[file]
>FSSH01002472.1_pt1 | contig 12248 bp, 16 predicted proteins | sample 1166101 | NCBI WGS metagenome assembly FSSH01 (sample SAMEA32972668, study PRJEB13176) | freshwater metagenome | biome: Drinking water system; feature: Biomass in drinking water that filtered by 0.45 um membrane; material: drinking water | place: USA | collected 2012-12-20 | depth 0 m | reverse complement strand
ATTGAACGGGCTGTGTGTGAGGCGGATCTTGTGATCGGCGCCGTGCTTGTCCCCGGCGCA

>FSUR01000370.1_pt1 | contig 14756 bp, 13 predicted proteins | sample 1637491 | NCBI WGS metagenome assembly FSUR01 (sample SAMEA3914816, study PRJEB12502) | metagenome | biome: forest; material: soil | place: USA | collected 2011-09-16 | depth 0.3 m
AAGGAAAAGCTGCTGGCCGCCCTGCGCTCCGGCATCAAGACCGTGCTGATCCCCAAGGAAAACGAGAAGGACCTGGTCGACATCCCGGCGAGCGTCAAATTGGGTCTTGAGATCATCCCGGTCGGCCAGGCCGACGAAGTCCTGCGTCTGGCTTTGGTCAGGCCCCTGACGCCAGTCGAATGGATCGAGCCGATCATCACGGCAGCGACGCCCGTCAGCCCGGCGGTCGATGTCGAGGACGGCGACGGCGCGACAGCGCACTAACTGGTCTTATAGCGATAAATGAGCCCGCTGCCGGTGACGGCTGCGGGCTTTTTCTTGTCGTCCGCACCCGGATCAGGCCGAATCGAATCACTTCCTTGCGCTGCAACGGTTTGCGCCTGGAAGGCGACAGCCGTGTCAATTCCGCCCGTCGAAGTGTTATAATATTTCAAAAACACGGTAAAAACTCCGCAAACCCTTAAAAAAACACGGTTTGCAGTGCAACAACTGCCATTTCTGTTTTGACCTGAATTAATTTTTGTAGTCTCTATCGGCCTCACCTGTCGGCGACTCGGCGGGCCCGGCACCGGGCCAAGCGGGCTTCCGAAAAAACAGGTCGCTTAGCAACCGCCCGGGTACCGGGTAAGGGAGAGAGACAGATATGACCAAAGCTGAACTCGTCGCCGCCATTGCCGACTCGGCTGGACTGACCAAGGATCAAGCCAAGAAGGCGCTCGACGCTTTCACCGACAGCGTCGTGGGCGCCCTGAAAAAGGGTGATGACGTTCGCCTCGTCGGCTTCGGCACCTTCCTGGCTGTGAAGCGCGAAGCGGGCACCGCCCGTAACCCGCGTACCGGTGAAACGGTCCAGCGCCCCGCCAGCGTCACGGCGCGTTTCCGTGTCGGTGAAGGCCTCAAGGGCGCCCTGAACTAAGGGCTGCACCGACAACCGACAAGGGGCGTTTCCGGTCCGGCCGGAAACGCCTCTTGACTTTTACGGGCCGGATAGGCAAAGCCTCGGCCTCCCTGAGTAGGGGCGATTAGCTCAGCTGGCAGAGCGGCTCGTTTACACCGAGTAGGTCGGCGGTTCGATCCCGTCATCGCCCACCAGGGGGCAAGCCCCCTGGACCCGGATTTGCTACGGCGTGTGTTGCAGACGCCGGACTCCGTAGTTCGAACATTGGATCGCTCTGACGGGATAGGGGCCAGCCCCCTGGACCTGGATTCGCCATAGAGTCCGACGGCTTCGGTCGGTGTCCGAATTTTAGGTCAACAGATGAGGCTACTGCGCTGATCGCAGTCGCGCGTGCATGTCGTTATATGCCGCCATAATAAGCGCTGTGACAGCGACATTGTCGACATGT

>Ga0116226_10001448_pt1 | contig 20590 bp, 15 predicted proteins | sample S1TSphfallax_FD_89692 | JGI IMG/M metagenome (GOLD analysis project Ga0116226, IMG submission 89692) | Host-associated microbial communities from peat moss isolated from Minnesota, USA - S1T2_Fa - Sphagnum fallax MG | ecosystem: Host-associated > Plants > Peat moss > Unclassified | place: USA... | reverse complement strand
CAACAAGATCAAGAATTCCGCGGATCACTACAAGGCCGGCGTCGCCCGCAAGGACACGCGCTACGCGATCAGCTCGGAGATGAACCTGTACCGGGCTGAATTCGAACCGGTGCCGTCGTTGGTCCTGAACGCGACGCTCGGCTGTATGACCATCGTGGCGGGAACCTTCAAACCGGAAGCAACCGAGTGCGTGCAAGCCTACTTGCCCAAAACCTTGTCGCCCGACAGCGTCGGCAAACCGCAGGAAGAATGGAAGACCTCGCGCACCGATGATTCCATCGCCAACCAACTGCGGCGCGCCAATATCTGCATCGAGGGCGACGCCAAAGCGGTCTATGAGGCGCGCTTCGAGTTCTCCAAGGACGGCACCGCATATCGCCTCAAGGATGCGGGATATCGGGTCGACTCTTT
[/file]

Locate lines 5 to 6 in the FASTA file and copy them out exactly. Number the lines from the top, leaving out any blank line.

>Ga0116226_10001448_pt1 | contig 20590 bp, 15 predicted proteins | sample S1TSphfallax_FD_89692 | JGI IMG/M metagenome (GOLD analysis project Ga0116226, IMG submission 89692) | Host-associated microbial communities from peat moss isolated from Minnesota, USA - S1T2_Fa - Sphagnum fallax MG | ecosystem: Host-associated > Plants > Peat moss > Unclassified | place: USA... | reverse complement strand
CAACAAGATCAAGAATTCCGCGGATCACTACAAGGCCGGCGTCGCCCGCAAGGACACGCGCTACGCGATCAGCTCGGAGATGAACCTGTACCGGGCTGAATTCGAACCGGTGCCGTCGTTGGTCCTGAACGCGACGCTCGGCTGTATGACCATCGTGGCGGGAACCTTCAAACCGGAAGCAACCGAGTGCGTGCAAGCCTACTTGCCCAAAACCTTGTCGCCCGACAGCGTCGGCAAACCGCAGGAAGAATGGAAGACCTCGCGCACCGATGATTCCATCGCCAACCAACTGCGGCGCGCCAATATCTGCATCGAGGGCGACGCCAAAGCGGTCTATGAGGCGCGCTTCGAGTTCTCCAAGGACGGCACCGCATATCGCCTCAAGGATGCGGGATATCGGGTCGACTCTTT